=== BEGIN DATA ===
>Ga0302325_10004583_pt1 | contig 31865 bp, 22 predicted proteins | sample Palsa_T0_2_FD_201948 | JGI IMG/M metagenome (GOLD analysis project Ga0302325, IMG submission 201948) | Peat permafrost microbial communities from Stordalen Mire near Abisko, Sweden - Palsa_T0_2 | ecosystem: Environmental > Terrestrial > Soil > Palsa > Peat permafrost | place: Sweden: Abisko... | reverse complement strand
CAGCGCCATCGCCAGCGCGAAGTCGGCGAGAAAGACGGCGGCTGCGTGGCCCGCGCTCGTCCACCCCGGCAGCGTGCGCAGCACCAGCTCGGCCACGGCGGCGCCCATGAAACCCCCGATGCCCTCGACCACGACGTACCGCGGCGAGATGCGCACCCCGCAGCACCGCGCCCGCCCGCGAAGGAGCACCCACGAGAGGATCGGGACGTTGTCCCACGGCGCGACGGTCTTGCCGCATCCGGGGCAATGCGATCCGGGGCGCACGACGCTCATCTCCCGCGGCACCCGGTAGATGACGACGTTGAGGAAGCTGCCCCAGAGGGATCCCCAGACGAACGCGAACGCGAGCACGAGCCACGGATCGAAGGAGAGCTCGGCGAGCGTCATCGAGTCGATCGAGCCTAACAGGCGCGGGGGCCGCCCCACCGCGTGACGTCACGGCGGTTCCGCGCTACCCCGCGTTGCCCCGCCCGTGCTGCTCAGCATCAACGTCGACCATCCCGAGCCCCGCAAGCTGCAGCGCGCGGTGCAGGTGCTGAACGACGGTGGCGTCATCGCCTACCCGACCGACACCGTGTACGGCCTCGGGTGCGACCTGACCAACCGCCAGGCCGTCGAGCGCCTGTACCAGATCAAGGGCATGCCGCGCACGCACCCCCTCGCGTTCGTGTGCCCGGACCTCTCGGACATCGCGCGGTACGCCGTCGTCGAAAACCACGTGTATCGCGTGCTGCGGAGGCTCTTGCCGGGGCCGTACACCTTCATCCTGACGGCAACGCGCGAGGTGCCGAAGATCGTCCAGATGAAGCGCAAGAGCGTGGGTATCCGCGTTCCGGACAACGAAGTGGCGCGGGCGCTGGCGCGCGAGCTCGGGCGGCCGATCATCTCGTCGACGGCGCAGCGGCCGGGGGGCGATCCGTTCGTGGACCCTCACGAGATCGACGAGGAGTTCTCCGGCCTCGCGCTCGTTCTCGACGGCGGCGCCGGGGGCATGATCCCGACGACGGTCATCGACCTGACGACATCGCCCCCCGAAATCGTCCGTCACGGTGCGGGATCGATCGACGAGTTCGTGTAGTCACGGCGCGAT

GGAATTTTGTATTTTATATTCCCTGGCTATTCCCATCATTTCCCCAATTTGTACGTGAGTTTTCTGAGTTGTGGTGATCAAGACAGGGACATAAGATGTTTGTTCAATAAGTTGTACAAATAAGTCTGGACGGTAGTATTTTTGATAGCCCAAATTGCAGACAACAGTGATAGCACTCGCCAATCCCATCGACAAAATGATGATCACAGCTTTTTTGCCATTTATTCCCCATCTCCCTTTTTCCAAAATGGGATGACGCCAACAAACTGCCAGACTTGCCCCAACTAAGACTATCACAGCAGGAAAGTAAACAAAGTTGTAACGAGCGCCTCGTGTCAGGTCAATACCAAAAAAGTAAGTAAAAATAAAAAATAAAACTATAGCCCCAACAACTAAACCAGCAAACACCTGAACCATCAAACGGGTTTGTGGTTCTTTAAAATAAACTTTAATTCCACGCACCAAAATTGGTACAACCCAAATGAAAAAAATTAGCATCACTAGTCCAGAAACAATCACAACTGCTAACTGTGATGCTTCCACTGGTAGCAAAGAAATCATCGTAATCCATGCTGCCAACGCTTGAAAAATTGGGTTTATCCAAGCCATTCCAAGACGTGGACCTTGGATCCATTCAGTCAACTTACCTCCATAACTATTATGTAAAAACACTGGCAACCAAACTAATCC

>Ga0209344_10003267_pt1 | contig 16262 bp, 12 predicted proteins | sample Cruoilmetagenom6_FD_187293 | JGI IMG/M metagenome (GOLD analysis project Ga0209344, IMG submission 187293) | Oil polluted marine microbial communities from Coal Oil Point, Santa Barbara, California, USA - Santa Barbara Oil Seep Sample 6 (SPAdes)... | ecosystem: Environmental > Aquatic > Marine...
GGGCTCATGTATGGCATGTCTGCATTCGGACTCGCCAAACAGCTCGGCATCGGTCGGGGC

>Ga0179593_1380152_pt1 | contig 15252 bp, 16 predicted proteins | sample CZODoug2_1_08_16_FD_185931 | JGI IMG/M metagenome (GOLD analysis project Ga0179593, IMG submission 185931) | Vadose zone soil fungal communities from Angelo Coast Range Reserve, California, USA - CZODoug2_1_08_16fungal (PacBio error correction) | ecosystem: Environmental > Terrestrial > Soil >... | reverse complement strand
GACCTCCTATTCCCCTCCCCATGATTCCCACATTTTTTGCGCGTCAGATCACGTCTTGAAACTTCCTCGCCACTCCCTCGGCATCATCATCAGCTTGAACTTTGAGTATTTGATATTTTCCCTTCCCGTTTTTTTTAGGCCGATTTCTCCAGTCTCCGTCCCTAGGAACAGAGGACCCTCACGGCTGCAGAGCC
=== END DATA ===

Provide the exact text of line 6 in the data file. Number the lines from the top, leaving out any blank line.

>Ga0179593_1380152_pt1 | contig 15252 bp, 16 predicted proteins | sample CZODoug2_1_08_16_FD_185931 | JGI IMG/M metagenome (GOLD analysis project Ga0179593, IMG submission 185931) | Vadose zone soil fungal communities from Angelo Coast Range Reserve, California, USA - CZODoug2_1_08_16fungal (PacBio error correction) | ecosystem: Environmental > Terrestrial > Soil >... | reverse complement strand